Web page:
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Brain Cells

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62967.  Fri Mar 31, 2006 4:22 am Reply with quote

QUESTION: What effect does alcohol have on brain

FORFEIT: It kills them

ANSWER: It makes new cells grow less quickly.

The idea that alcohol kills brain cells dates back at
least as far back as the early temperance writers, but
it has no basis in scientific fact. In fact Jensen
and Pakkenberg took samples from alcoholics and
non-alcoholics and showed that there was no
significant difference in either the overall number or
the density of neurons between the two groups, and
many other studies have shown that moderate drinking
can in fact help cognition, and a study in Sweden
showed that more brain cells are grown in mice who are
given alcohol.

So what about chronic drinking, that can kill your
brain cells right? Well, not really. While there is
no doubt at all that alcohol abuse can cause serious
damage, not least to the brain, there is no evidence
that these problems are down specifically to the death
of cells, more likely the alcohol interferes with the
functionality of the brain.

The effect of alcohol on the brain is an area of great
interest to scientists at the moment, it has been
found that high doses of alcohol might inhibit the
growth of new brain cells, though subsequent
abstinence could lead to a growth surge, helping the
brain to bounce back.

62978.  Fri Mar 31, 2006 4:39 am Reply with quote

This article is interesting, showing that if you get rats absolutely plastered, and then sober them up, their brains go back to making their normal number of cells.

The stuff at the bottom of that article surprised me. I'd come to accept that 10 months (or thereabouts) was the age that new brain ceels stopped being produced, and it was then that an increase in connections between them becamse the dominant factor in brain functionality. Twaddle, it appears.

62993.  Fri Mar 31, 2006 5:18 am Reply with quote

Oh, wondrous - the world turned upside down! One of those things you hear all your life and never bother to question, no matter how sceptical you think you are!

63021.  Fri Mar 31, 2006 8:43 am Reply with quote

Perhaps a more fruitful (and crisper) question in comedy terms would be simply:

What effect does alcohol have on your brain?

You'd still be very likely to get the forfeit.

Agreed that it's a belter of a nugget, though.

179013.  Wed May 30, 2007 7:20 am Reply with quote

I was saddened by the presentation of the information that alcohol does not kill brain cells. Not because I see any benefit in myth but because there was little to balance the 'snippet' of information. To quote from the Science Daily reference given above:

"When used in excess, alcohol damages brain structure and function. Alcoholics have impairments in the ability to reason, plan or remember,"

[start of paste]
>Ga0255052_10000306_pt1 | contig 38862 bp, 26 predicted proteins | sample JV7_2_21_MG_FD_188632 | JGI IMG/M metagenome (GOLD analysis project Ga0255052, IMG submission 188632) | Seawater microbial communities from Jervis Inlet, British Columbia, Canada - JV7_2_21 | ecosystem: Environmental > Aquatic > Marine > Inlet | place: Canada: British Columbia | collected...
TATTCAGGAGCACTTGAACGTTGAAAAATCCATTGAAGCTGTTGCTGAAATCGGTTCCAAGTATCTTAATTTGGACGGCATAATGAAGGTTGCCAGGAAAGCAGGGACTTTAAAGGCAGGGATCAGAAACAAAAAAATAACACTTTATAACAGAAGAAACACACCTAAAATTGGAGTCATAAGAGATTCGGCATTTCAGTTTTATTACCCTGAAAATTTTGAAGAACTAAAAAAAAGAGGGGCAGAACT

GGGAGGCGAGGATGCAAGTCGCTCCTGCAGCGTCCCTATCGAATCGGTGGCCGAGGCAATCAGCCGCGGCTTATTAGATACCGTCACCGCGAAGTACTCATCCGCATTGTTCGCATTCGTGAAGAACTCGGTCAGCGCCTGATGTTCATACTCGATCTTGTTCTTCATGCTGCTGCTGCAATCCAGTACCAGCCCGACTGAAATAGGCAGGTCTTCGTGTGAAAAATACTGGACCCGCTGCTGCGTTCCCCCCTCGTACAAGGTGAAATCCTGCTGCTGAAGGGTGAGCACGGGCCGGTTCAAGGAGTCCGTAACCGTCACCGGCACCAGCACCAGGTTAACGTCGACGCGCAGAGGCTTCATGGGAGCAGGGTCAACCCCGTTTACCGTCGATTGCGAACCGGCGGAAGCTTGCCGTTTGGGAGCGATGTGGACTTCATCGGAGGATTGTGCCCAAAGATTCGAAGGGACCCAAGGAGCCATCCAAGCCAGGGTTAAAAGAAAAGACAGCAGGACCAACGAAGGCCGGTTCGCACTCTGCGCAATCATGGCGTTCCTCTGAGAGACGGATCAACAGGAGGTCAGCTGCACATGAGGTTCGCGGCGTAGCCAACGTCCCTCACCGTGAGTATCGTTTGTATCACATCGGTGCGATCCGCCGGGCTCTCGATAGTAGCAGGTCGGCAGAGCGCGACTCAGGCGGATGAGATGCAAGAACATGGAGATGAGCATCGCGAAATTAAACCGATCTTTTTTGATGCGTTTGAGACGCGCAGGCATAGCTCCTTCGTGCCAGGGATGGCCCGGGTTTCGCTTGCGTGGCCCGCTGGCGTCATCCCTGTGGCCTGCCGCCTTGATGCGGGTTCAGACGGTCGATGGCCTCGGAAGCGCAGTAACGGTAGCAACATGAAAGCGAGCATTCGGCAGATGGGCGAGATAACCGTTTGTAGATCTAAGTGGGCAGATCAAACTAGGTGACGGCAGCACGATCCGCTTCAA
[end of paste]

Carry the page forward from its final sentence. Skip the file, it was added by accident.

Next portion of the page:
There are positives strides being made in learning about brain recovery - there'll need to be as between 1991 and 2001 alcohol related deaths have doubled. With the Royal College of Physicians arguing for a ban on advertising and reporting a growing drinking problem in children (including child liver cirrhosis statistics), this is more than moralising panic.

The Lancet.Vol.369. March 24 2007 contained a report measuring harm done by various mind altering substances which found alcohol 'nearly as harmful as heroin' (See link below for summary).

I think by providing a well chosen fraction of information this subject has been dangerously misrepresented at a time when medical community is openly asking for recognition of the harm alcohol frequently causes.

It's made me very sceptical of how QI represents 'facts'.

179026.  Wed May 30, 2007 7:42 am Reply with quote

QI doesn't claim to be a health documentary.

179030.  Wed May 30, 2007 7:49 am Reply with quote

Hi Floppit, and thanks for your feedback.

I was the elf originally responsible for this question; as you will see from my original post above, I said:

While there is no doubt at all that alcohol abuse can cause serious damage, not least to the brain, there is no evidence that these problems are down specifically to the death of cells

As you say, this is an important point, and while I can't specifically remember the recording, it will likely have been in Stephen's notes. Because of the nature of QI, sometimes researched points are not mentioned or cut out of the final edit - we never quite know which direction questions will go. In this instance, the subject flowed to beer-goggles and a general teasing of Stephen before it was possible to go into as much detail as we might otherwise.

I can understand your frustration, and hope that a) your faith in QI hasn't been knocked too much, and b) that you stay around on these boards and join in with the discussions.

179082.  Wed May 30, 2007 9:22 am Reply with quote